April 4, 2023

How to replace a jump host with BastionZero

Devin Bernosky

VP, Solutions Engineering & Customer Success

Jump hosts elicit a variety of strong feelings from engineers. Here are some things my team at BastionZero has heard from customers over the years: 

 “I manage a bunch of bastion hosts that keep me up at night.”

 “I [just] discovered an SSH bastion ... that is on the public internet today. It was added to my SSH config on day 1 so I completely forgot it was there ...  While digging [around my infrastructure] I realized there is a lot of complexity there and a fair bit of risk …”

“We have a standing access bastion with a PAM Module on each remote host. I have to do authentication each time I log into a target. Can you imagine what that is like if I have to log into many targets in a row? It is horrible.”

It doesn’t have to be this way. You can provision your engineers with access to your Linux hosts without losing sleep at night or harming the productivity of your developer teams. 

Access Architecture

Let’s start by considering how we want to architect our access in the context of jump hosts. We can approach access architecture in a couple different ways: 

  1. Use BastionZero to improve the way we access our current jump host by installing the BastionZero agent on our current jump host
  2. Install the BastionZero agents on the targets we normally access through the jump host and do away with the jump host

We’ll be covering the first option in this blog post. While the first option is generally easier to test, since it only requires a single installation of the BastionZero agent, we won’t be able to benefit from the full suite of features BastionZero has to offer. The first option may be enough if all you need is to manage SSH keys and log access, or if you just want to remove your jump host from the public internet.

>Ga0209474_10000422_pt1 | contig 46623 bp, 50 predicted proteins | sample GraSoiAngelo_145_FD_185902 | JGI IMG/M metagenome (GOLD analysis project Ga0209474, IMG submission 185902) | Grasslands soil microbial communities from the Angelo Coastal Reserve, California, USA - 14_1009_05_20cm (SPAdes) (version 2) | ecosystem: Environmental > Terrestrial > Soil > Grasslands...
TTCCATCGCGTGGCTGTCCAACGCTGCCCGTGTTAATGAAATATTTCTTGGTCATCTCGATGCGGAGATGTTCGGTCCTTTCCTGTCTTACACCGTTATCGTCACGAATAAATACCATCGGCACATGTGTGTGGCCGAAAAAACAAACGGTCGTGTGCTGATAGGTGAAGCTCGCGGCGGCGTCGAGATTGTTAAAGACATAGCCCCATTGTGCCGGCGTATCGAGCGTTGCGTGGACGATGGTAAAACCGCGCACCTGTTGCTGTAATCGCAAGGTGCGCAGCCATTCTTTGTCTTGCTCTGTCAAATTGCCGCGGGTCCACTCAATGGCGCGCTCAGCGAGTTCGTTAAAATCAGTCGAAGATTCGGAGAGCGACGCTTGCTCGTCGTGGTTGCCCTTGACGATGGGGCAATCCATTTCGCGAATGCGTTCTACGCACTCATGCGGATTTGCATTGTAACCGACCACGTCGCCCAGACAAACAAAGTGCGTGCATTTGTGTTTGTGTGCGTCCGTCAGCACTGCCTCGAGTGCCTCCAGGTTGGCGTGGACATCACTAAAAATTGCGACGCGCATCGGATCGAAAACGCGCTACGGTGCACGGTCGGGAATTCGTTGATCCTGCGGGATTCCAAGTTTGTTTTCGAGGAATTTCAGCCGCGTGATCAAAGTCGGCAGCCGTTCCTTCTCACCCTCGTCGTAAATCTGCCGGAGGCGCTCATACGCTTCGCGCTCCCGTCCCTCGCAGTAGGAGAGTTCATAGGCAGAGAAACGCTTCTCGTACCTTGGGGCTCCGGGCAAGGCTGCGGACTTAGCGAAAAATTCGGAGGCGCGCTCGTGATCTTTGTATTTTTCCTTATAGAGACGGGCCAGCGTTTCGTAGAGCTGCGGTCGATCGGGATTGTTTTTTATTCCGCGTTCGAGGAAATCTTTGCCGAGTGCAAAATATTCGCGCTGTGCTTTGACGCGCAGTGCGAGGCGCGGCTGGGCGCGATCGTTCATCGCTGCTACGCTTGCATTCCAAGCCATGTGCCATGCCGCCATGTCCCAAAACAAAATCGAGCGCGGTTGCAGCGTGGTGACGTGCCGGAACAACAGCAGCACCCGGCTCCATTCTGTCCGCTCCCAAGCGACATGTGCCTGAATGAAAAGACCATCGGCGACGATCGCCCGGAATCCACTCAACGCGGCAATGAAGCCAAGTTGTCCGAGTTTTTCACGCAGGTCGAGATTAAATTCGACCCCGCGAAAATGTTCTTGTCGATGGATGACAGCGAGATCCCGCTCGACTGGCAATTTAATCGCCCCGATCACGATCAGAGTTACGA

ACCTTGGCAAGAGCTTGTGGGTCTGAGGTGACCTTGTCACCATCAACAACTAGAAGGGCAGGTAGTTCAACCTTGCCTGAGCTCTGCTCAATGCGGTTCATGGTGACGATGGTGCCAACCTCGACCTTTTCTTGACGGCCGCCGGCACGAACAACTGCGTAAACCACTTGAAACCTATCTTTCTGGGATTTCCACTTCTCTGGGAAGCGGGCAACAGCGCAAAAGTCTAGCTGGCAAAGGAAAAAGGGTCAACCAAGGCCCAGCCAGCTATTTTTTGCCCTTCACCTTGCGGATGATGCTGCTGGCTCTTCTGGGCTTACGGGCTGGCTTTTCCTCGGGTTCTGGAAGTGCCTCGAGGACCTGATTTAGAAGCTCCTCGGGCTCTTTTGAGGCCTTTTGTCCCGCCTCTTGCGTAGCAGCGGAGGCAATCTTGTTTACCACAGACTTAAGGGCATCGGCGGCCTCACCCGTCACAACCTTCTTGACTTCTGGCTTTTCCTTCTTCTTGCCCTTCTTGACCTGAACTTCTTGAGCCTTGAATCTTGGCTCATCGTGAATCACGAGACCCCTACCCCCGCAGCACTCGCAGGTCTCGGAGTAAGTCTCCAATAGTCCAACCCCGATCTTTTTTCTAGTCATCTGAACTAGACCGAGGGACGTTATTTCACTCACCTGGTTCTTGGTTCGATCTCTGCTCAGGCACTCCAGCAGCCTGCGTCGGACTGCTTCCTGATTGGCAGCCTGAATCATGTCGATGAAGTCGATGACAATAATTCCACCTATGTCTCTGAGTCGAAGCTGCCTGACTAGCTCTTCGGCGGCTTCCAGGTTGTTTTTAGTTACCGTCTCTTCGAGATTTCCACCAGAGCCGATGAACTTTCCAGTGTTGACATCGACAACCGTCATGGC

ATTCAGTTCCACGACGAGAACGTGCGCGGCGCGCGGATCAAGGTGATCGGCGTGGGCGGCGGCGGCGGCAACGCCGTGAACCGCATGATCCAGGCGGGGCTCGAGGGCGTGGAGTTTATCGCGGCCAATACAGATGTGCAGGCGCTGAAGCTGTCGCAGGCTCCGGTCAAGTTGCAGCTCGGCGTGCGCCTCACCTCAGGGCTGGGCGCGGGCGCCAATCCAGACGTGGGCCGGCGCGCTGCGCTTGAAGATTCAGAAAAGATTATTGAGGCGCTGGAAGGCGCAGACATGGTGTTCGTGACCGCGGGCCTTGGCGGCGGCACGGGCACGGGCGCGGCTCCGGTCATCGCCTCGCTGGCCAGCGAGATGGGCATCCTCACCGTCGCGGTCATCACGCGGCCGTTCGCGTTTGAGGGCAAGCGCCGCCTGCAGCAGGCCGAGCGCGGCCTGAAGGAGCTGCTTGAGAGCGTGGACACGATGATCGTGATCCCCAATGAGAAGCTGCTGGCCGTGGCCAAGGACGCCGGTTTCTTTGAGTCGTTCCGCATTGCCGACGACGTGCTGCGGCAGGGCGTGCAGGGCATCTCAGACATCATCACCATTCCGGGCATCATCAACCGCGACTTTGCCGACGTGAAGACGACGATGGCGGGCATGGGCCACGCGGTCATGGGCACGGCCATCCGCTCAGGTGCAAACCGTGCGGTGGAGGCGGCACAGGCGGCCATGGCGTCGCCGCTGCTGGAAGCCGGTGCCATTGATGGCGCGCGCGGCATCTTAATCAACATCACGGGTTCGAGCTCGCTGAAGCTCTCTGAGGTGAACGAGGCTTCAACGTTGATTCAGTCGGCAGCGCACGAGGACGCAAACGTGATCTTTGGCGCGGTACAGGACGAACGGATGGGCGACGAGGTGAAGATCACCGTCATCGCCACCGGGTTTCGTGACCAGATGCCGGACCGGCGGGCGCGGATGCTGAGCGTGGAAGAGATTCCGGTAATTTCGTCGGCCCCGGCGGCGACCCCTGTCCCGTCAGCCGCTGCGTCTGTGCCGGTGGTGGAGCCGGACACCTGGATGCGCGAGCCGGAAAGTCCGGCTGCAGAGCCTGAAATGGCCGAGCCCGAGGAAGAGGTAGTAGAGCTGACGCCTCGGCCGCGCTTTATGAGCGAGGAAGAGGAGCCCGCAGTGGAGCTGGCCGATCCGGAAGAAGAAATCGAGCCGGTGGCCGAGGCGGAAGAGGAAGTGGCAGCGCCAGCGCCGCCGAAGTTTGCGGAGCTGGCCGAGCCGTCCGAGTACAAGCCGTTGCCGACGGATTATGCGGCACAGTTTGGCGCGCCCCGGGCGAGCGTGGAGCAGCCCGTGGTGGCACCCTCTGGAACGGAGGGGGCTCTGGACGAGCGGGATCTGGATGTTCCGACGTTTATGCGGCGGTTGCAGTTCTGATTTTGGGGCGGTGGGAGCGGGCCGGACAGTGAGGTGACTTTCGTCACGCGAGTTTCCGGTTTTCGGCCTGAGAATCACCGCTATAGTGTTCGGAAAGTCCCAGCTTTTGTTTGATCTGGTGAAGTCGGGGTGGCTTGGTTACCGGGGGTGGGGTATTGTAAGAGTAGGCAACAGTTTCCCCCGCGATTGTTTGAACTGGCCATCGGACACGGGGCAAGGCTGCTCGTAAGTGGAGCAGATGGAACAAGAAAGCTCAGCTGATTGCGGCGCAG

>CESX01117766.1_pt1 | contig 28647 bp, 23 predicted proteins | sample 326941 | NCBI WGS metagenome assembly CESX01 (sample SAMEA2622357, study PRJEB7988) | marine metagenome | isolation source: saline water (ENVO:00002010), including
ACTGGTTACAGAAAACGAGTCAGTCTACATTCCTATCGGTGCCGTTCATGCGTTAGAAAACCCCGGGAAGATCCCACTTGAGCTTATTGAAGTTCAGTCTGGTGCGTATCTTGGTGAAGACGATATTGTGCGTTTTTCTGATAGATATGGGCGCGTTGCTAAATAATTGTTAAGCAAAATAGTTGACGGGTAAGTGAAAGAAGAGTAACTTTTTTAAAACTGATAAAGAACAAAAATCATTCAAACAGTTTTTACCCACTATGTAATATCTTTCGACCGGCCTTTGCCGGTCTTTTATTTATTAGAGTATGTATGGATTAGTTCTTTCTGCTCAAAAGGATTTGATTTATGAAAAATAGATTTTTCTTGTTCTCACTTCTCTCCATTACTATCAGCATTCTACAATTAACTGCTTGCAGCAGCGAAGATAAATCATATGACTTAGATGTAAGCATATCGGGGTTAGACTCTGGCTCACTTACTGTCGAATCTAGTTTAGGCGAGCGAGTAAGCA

More granular access control, increased security, and significantly better logging are unlocked by doing away with jump hosts altogether and deploying BastionZero agents directly on target systems as described in option 2 above. We’ll cover that option in our next blog.

Preparing our Account

For the purpose of this post, I’lll assume you have already signed up for a BastionZero account, have your BastionZero account integrated with your IDP, and have the ZLI installed on your local machine. Let’s do a few things in our BastionZero account to set ourselves up for success.

  • Log into BastionZero web interface at cloud.bastionzero.com
  • Create a registration key
  • (optional) Create an environment which we can associate our targets with

We can grab a registration key from the BastionZero web interface at cloud.bastionzero.com. Once you sign in, select "Create" in the upper righthand corner and choose "API Key." 

For Registration keys, you must select the Registration key box below the name field. Clicking "Generate API Key" will then display the new registration key ID and secret. Hang onto this secret for later! It won’t be available in the UI again once you close the dialogue.

After we have generated our registration key, we can optionally create an environment to associate our targets with. Creating an environment will allow us to group targets together so that later we can manage access policies more efficiently; when you bring up a target, you can associate it with an environment which should give access to anyone who has been granted permissions to that environment. 

We’ll once again hit “Create” in the top right corner and select “Environment”. Give this environment a name (I’ll be using “test-environment” for this blog) and a description. You can configure the BastionZero platform to automatically remove offline targets after a certain period, which I’ve set to 7 days in our case.

After the environment has been created, you’ll want to find its UUID and save this for later. You can do this by checking the “Display: UUID” box and making note of the new environment’s UUID.

We’re now ready to install the agent on our jump host! We should have both our registration key and optional environment UUID at hand.

Install the BastionZero Agent on your jump host

There are a number of ways we can install the BastionZero agent on our jump host. Of note, you can install BastionZero alongside any current access technologies (like SSH) without issue. The primary installation methods are described here. For this blog post, we’ll assume you’re using a Debian based operating system for your jump host. We can take advantage of the Apt package manager for installation.